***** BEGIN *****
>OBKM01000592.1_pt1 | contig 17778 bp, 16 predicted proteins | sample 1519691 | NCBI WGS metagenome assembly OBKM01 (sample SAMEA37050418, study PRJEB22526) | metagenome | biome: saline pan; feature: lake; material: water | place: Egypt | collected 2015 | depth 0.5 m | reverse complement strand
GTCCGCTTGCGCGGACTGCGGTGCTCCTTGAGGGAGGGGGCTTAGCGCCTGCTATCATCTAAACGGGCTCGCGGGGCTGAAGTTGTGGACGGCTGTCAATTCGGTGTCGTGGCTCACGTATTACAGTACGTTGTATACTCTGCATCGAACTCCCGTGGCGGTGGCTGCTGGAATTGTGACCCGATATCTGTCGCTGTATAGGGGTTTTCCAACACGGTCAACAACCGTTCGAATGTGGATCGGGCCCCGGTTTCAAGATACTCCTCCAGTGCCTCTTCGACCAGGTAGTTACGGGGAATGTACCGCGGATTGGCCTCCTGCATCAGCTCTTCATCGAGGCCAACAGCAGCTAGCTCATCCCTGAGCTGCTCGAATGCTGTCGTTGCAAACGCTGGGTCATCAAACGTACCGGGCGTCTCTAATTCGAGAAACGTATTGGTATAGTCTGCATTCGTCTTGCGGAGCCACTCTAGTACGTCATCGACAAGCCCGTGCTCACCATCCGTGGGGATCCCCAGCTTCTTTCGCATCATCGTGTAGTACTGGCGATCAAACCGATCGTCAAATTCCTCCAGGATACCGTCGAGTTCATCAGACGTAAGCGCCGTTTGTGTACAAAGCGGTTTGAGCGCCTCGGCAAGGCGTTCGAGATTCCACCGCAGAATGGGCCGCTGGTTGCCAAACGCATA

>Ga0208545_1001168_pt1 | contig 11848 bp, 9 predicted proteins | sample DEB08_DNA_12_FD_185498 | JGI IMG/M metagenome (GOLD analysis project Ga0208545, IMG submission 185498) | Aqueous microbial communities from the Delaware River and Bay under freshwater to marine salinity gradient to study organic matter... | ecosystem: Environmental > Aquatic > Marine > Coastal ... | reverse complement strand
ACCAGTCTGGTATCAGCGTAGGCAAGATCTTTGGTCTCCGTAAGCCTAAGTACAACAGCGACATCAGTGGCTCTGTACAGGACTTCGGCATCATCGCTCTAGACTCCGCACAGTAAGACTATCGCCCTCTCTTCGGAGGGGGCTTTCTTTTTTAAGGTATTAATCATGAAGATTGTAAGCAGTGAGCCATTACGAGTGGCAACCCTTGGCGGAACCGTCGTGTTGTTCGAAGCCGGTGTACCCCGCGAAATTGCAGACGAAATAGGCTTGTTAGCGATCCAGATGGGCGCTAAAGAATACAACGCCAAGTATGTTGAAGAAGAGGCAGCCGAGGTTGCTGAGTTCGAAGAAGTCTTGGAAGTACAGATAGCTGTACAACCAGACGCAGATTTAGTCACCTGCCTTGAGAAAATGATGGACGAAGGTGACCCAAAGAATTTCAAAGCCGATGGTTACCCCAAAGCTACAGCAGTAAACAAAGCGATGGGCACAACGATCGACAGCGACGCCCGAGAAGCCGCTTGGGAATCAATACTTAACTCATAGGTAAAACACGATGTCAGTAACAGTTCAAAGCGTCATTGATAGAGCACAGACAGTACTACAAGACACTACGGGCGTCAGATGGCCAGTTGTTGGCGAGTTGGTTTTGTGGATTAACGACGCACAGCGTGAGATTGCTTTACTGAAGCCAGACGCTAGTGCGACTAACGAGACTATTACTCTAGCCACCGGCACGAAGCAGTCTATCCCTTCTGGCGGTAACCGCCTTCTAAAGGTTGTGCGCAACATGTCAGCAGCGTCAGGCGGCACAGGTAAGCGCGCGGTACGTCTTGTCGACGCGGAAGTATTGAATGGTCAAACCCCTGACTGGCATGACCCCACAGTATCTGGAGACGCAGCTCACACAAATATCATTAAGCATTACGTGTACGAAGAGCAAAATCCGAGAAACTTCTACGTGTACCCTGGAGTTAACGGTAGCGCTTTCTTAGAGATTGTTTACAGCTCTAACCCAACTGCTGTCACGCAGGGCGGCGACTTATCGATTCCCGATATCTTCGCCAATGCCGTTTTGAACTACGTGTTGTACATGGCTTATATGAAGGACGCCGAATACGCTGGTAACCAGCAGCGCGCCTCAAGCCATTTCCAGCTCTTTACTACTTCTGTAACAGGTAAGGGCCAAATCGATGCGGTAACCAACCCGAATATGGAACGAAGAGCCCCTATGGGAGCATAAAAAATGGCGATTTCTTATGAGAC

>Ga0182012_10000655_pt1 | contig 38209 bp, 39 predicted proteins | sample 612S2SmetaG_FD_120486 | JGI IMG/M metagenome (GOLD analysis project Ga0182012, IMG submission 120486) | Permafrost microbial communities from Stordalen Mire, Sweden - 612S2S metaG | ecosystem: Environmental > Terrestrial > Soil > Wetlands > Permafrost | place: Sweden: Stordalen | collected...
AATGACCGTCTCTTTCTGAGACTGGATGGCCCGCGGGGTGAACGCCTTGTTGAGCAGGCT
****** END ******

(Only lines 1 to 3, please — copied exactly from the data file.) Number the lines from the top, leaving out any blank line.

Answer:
>OBKM01000592.1_pt1 | contig 17778 bp, 16 predicted proteins | sample 1519691 | NCBI WGS metagenome assembly OBKM01 (sample SAMEA37050418, study PRJEB22526) | metagenome | biome: saline pan; feature: lake; material: water | place: Egypt | collected 2015 | depth 0.5 m | reverse complement strand
GTCCGCTTGCGCGGACTGCGGTGCTCCTTGAGGGAGGGGGCTTAGCGCCTGCTATCATCTAAACGGGCTCGCGGGGCTGAAGTTGTGGACGGCTGTCAATTCGGTGTCGTGGCTCACGTATTACAGTACGTTGTATACTCTGCATCGAACTCCCGTGGCGGTGGCTGCTGGAATTGTGACCCGATATCTGTCGCTGTATAGGGGTTTTCCAACACGGTCAACAACCGTTCGAATGTGGATCGGGCCCCGGTTTCAAGATACTCCTCCAGTGCCTCTTCGACCAGGTAGTTACGGGGAATGTACCGCGGATTGGCCTCCTGCATCAGCTCTTCATCGAGGCCAACAGCAGCTAGCTCATCCCTGAGCTGCTCGAATGCTGTCGTTGCAAACGCTGGGTCATCAAACGTACCGGGCGTCTCTAATTCGAGAAACGTATTGGTATAGTCTGCATTCGTCTTGCGGAGCCACTCTAGTACGTCATCGACAAGCCCGTGCTCACCATCCGTGGGGATCCCCAGCTTCTTTCGCATCATCGTGTAGTACTGGCGATCAAACCGATCGTCAAATTCCTCCAGGATACCGTCGAGTTCATCAGACGTAAGCGCCGTTTGTGTACAAAGCGGTTTGAGCGCCTCGGCAAGGCGTTCGAGATTCCACCGCAGAATGGGCCGCTGGTTGCCAAACGCATA

>Ga0208545_1001168_pt1 | contig 11848 bp, 9 predicted proteins | sample DEB08_DNA_12_FD_185498 | JGI IMG/M metagenome (GOLD analysis project Ga0208545, IMG submission 185498) | Aqueous microbial communities from the Delaware River and Bay under freshwater to marine salinity gradient to study organic matter... | ecosystem: Environmental > Aquatic > Marine > Coastal ... | reverse complement strand